Akira Ransomware Extorted $42 Million from 250+ Victims: FBI and CISA Issues Joint Advisory

Written by Mitchell Langley

April 19, 2024

Akira Ransomware Extorted $42 Million from 250+ Victims: FBI and CISA Issues Joint Advisory

According to a joint advisory from the FBI, CISA, Europol’s European Cybercrime Centre (EC3), and the Netherlands’ National Cyber Security Centre (NCSC-NL), the Akira ransomware operation has successfully infiltrated the networks of more than 250 organizations, accumulating approximately $42 million in ransom payments.

The Akira Ransomware Group

Emerging in March 2023, Akira gained notoriety by targeting victims across various industries on a global scale.

By June 2023, the ransomware developers associated with the group had developed and deployed a Linux encryptor specifically designed to target VMware ESXi virtual machines, which are extensively utilized by enterprise organizations.

The operators behind the Akira ransomware are demanding varying ransom amounts from affected organizations.

The requested ransoms range from $200,000 to several million dollars, depending on the size and scale of the compromised entity.

This demonstrates the flexible and adaptable nature of their extortion tactics, tailored to the financial capabilities of each targeted organization.

“As of January 1, 2024, the ransomware group has impacted over 250 organizations and claimed approximately $42 million (USD) in ransomware proceeds,”

“Since March 2023, Akira ransomware has impacted a wide range of businesses and critical infrastructure entities in North America, Europe, and Australia.”

The joint advisory warns.

In recent incidents, Akira ransomware has targeted notable organizations such as Nissan Oceania and Stanford University, resulting in data breaches that impacted a significant number of individuals.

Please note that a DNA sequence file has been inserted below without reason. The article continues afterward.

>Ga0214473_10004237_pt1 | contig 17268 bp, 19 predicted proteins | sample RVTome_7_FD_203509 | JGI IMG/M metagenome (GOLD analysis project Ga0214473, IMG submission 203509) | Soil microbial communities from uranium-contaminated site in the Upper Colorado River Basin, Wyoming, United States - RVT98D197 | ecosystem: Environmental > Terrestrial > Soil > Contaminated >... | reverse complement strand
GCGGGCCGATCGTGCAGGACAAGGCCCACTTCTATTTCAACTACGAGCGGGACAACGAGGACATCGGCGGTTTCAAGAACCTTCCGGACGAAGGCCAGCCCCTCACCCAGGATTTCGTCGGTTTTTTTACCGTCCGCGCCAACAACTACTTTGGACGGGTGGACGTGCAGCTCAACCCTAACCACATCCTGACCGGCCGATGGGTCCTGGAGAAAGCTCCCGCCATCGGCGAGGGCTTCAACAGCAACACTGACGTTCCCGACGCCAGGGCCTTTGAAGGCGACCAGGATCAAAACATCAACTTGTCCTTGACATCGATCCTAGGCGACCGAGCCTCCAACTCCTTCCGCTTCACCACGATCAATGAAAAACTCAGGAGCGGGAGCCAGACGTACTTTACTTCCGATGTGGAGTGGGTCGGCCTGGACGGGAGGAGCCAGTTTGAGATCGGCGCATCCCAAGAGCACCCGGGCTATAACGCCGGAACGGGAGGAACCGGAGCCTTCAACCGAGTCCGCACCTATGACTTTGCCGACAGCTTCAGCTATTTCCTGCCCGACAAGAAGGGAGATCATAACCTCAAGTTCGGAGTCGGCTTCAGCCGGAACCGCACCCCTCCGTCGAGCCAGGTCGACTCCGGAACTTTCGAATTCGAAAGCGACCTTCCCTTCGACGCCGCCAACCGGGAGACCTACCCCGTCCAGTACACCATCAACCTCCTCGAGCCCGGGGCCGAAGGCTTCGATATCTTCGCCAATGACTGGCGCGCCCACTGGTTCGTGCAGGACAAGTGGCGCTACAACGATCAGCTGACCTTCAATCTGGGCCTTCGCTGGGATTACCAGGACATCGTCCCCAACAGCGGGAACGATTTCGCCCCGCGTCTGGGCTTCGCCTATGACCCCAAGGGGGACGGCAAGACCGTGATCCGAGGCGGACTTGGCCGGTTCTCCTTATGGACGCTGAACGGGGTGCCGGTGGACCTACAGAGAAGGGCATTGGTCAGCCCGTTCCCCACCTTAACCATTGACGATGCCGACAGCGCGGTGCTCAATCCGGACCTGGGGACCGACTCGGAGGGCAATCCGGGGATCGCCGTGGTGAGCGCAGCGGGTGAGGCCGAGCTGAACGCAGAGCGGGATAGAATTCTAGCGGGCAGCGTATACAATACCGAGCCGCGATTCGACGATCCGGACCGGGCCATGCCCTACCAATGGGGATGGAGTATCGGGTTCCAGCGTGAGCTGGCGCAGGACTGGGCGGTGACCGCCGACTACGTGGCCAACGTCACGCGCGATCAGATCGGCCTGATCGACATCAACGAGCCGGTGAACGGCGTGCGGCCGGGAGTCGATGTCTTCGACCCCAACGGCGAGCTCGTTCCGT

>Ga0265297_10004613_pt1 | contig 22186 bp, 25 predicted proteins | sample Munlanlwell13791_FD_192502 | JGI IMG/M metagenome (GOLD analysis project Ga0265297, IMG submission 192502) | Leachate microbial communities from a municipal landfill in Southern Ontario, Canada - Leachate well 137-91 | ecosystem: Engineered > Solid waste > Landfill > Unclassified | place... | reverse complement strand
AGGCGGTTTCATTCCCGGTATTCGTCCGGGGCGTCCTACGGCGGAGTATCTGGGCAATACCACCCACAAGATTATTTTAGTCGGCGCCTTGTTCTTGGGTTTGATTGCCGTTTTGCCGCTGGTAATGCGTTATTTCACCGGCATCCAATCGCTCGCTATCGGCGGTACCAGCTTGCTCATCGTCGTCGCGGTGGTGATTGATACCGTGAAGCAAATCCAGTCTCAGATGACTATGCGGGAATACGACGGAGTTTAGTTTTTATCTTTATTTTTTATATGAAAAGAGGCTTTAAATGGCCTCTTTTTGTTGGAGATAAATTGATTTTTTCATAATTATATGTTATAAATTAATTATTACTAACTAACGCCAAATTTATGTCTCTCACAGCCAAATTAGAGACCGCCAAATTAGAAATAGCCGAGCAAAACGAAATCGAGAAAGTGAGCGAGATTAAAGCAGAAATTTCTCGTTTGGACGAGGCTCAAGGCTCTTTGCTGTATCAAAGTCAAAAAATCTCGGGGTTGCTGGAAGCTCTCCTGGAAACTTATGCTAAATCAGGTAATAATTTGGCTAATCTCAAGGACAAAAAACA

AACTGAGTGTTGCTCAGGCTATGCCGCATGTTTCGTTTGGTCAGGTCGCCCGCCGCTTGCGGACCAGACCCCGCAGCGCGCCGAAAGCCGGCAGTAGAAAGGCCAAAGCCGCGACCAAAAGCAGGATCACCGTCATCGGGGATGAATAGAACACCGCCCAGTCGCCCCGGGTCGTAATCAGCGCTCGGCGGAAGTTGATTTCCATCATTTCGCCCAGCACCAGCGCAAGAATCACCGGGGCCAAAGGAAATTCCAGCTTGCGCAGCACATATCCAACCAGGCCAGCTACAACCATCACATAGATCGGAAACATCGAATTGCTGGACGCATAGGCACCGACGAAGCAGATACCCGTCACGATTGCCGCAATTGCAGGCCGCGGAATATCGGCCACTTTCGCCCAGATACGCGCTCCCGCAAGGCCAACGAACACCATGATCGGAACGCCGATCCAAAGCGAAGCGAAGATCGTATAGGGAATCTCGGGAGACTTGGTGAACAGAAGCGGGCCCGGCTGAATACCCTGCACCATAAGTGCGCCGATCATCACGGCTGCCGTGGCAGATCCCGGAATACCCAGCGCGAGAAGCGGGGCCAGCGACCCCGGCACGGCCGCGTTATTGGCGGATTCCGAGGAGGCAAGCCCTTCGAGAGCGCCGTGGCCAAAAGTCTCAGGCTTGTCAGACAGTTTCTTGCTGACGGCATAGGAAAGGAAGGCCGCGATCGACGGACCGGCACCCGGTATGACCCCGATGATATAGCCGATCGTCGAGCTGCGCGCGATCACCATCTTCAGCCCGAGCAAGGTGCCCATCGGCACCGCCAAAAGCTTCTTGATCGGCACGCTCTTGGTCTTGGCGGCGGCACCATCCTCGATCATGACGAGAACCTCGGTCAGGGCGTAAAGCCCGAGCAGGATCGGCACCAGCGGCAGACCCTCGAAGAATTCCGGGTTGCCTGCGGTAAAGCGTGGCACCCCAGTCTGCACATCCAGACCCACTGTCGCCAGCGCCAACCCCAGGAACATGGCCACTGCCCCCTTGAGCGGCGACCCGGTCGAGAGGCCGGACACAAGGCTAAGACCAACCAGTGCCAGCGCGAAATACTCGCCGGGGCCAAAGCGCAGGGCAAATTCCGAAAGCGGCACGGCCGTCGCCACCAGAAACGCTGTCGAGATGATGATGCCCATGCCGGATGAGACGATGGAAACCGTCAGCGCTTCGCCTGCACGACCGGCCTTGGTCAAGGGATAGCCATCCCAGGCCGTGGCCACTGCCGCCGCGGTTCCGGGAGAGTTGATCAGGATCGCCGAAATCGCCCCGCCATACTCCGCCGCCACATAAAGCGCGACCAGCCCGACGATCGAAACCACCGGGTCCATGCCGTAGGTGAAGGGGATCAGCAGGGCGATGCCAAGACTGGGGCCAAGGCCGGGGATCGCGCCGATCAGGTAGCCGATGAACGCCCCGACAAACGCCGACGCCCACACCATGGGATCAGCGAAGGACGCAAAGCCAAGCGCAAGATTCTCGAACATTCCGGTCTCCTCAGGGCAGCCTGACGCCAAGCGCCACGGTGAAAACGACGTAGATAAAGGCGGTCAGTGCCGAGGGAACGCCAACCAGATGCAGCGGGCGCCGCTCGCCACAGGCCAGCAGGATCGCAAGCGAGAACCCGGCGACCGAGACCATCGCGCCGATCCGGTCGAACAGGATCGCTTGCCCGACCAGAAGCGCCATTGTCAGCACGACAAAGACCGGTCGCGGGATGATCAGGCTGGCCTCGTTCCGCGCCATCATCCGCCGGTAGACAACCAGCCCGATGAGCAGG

Nissan Oceania reported a breach affecting 100,000 people in March, while Stanford University disclosed a breach involving the personal information of 27,000 individuals last month.

Since its emergence, Akira has expanded its list of targeted organizations, with over 230 entities being added to their dark web leak website.

This highlights the group’s continued activity and the increasing number of victims falling prey to their attacks.

The advisory released today provides valuable guidance on mitigating the impact and reducing the risks associated with the attacks orchestrated by this ransomware gang.

It aims to assist organizations in enhancing their defenses and minimizing the potential consequences of Akira’s malicious activities.

Network defenders are strongly advised to prioritize the patching of known vulnerabilities that have already been exploited. It is crucial to enforce multifactor authentication (MFA) with strong passwords across all services, particularly for webmail, VPN, and accounts associated with critical systems. This helps safeguard against unauthorized access.

Furthermore, it is essential to regularly update and patch software to the latest versions to address any known vulnerabilities.

Conducting vulnerability assessments should be an integral part of standard security protocols to identify and address potential weaknesses in the network.

The joint advisory also includes indicators of compromise (IOCs) related to Akira ransomware and provides information on the tactics, techniques, and procedures (TTPs) observed during FBI investigations, as recently as February 2024. These resources aid in enhancing threat detection and response capabilities.

“The FBI, CISA, EC3, and NCSC-NL encourage organizations to implement the recommendations in the Mitigations section of this CSA to reduce the likelihood and impact of ransomware incidents,” they urged on Thursday.

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